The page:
Why Fischer’s IMF candidacy is a non-starter

June 13, 2011
decision to throw his hat into the ring as a candidate for managing director of the IMF has been lauded by Mohamed El-Erian, who reckons that "he would likely prevail in an open, transparent and merit-based selection process." Insofar as this is true, it's a bit depressing.

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Stan Fischer’s quixotic decision to throw his hat into the ring as a candidate for managing director of the IMF has been lauded by Mohamed El-Erian, who reckons that “he would likely prevail in an open, transparent and merit-based selection process.” Insofar as this is true, it’s a bit depressing.

I’m no great partisan for Christine Lagarde, whose main qualification for the job is that she’s French. But she’s smart, she’s tough, she’s an able politician — as the latest endorsements of her candidacy attest — and she has the ear of the European heads of state who are going to be forced to make some very tough decisions during her inevitable tenure at the Fund.

The job of IMF managing director is a particularly tough one. Everybody else at the Fund can kid themselves that they’re working for the managing director — the boss. But the managing director himself works for a fractious and highly opinionated board of directors which can be counted on to micromanage and second-guess every important decision. As such, the main skill needed in a managing director is to be able to manage those delicate relationships with great finesse, while at the same time projecting enough power and authority that any interference is kept to a minimum in the first place. It also helps to be respected by key heads of state, who ultimately direct the board.

This is where Fischer’s interview with the WSJ is revealing, and not in a particularly flattering way. Remember, here, that Fischer was number two at the IMF during the Asian financial crisis:

“There are serious economic issues” that need to be addressed, Mr. Fischer said, and IMF staffers often offer conflicting advice. “Without having that [economic] training, it’s very hard to know who’s right and who’s wrong,” he said…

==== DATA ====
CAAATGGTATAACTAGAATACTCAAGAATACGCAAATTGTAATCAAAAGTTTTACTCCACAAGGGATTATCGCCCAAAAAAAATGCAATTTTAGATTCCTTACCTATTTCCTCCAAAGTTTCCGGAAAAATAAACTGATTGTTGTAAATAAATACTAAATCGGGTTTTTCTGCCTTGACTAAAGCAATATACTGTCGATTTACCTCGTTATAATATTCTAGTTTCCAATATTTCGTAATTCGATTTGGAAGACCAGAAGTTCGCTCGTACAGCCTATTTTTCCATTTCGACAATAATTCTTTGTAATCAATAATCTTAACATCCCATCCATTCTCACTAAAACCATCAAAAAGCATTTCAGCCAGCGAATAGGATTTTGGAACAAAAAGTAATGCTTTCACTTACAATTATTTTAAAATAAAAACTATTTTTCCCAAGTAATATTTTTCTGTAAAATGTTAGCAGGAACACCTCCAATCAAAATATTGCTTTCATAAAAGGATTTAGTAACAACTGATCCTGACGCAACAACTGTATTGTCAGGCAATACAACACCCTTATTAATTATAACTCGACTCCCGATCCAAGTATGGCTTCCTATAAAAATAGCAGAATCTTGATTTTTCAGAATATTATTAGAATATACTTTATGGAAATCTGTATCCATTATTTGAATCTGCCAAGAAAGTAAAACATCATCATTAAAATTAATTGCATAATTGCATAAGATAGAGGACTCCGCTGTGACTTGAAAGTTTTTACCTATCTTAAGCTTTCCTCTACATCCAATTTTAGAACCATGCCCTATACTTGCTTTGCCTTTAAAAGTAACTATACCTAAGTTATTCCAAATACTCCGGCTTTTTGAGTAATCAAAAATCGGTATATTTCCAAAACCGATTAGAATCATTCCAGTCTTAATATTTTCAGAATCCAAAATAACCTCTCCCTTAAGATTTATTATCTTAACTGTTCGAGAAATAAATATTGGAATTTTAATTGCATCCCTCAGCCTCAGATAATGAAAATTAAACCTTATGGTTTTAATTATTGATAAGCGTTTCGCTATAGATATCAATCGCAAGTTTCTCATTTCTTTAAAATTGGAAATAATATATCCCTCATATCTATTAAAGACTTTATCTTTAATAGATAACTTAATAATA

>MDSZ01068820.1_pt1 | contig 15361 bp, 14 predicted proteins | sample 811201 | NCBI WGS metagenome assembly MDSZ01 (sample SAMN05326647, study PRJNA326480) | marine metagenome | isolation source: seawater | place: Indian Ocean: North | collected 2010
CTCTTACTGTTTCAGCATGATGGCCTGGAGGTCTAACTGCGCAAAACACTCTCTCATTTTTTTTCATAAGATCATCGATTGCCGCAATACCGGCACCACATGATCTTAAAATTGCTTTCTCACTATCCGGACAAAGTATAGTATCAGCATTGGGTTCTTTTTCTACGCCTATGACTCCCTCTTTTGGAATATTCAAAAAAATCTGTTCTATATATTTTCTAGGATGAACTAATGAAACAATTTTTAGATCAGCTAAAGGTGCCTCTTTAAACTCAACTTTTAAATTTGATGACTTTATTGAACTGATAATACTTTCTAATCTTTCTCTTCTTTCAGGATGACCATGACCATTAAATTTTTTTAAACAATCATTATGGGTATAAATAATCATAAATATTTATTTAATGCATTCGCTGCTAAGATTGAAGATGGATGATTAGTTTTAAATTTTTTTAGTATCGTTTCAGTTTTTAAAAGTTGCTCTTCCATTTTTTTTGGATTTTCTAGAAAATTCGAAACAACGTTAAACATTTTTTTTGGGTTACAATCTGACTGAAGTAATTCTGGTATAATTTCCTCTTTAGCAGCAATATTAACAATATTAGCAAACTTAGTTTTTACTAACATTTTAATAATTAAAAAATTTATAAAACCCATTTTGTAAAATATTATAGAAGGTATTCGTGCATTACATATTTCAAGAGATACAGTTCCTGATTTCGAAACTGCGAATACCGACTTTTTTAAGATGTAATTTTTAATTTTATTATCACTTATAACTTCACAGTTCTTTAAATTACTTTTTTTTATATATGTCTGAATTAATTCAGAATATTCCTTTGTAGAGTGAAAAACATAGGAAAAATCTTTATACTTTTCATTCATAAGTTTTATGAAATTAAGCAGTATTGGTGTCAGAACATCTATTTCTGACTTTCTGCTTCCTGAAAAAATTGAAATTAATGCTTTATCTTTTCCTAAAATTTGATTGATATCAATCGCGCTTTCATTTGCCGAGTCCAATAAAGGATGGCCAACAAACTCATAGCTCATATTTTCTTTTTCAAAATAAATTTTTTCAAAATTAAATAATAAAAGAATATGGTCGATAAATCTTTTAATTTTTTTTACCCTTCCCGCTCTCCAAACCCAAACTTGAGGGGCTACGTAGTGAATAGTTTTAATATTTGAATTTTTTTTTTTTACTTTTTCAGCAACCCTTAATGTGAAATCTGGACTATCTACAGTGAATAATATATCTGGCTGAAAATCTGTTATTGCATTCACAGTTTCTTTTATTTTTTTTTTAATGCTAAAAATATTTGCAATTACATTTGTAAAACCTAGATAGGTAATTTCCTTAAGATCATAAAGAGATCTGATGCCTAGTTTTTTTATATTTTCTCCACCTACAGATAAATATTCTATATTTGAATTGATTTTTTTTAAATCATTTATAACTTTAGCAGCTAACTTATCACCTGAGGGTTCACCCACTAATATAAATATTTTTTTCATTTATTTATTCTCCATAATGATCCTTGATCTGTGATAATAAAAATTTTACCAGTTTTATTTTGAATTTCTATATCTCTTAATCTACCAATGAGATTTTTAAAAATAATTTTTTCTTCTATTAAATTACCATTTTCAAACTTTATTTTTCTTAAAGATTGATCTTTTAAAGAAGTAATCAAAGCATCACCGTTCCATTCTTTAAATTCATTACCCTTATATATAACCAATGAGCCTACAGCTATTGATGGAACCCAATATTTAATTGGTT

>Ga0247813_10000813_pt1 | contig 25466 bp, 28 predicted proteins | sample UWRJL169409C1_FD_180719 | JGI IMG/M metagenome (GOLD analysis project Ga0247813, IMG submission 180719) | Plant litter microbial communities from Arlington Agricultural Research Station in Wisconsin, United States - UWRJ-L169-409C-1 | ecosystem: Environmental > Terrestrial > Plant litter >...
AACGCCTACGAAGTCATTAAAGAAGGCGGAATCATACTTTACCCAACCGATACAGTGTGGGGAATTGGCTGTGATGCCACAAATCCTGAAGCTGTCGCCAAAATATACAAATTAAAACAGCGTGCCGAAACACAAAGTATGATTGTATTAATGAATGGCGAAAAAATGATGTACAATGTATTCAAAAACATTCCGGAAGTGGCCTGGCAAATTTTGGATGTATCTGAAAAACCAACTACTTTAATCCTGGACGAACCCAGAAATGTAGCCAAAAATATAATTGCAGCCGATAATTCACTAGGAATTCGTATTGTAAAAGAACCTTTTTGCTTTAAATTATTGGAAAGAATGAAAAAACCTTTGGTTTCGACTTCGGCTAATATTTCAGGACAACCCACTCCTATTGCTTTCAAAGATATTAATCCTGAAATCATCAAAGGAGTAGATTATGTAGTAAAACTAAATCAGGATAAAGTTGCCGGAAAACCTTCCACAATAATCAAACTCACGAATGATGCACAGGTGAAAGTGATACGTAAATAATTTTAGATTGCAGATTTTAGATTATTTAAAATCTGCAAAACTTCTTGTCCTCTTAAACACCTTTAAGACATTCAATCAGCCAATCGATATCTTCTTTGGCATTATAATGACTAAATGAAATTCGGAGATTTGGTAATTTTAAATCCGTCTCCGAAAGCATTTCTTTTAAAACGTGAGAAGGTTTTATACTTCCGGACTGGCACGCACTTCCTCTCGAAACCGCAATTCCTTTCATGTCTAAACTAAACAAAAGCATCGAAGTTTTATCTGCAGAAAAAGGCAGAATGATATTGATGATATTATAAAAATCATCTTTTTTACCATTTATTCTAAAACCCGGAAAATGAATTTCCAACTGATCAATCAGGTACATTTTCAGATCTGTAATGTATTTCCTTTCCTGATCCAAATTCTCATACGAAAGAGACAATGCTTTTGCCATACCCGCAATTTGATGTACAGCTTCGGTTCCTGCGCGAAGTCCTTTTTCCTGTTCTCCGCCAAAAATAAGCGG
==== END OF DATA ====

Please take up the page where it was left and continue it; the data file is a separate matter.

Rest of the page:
Since the global financial crisis of 2008, the IMF has eased up on some of the requirements it once imposed on countries that accept emergency loans. Mr. Fischer said he approved of those changes and had tried to do something similar when he was at the IMF a decade ago but couldn’t win sufficient support from the IMF’s board.

This is the view of someone who sees the biggest issues facing the IMF managing director to be technocratic, rather than political. I have no doubt that Fischer is better at adjudicating economic questions than Lagarde — this is the man, remember, who co-authored a hugely respected economics textbook (now in its 11th edition) with none other than Rudi Dornbusch. But Fischer by his own admission is bad at winning support from the board. Either that, or in fact he was perfectly happy with the IMF’s economic orthodoxies in 1998-9. Which is quite likely, given that he quite literally wrote the book when it comes to economic orthodoxy. I remember those days reasonably well, and I certainly didn’t get any impression from Fischer at the time that he had any issues at all with the policies he was espousing.

One other thing is worth remembering about Fischer’s role as first deputy managing director: the job is always held by an American, and he got the job by dint of his US citizenship. It’s therefore a little rich for him to turn around and start complaining that he’s up against the very same set of conventions which allowed him that job in the first place.

It’s also worth remembering, while we’re on the subject of failed economic orthodoxies of the recent past, that Fischer spent three years, from 2002 to 2005, at Citigroup, working very closely with Bob Rubin. Indeed, he’s the only person I can think of who actually formally reported to Rubin, whose reputation has been comprehensively demolished by the financial crisis. As the co-author of an incredibly lucrative economics textbook, Fischer didn’t need the money; it’s fair to say that he saw no particular problem with taking the contacts he built up over a long public-sector career and turning them into profits for Citi shareholders, just so long as he got paid millions of dollars for doing so.

My feeling about Fischer is that he would be a managing director not dissimilar to the French technocrats who ran the shop during the 80s and 90s, Jacques de Larosière and Michel Camdessus. He’s not an agent of change; he’s a throwback to the past. And although he claims to be “full of vigor” at the age of 67, he’s probably a one-term MD at best, in an institution which has had altogether too much turnover in that role since Camdessus stepped down in 2000.

Of course it is high time that a non-European became managing director of the IMF. But Fischer is not the kind of break with tradition that the Fund needs — by non-European nobody means American, and Fischer would have a very hard time trying to present himself as an African, even if he was born in what is now Zambia.

So when Lagarde inevitably gets the job, let’s not shed too many tears that Fischer didn’t get it instead. In some kind of technocratic utopia, he’d be perfect. But in the messy real world, with his age and his US citizenship and his Citigroup years and his actions during the Asian financial crisis all counting against him, his candidacy is a non-starter. I’d be surprised if anyone at all, bar Israel, ended up voting for him.


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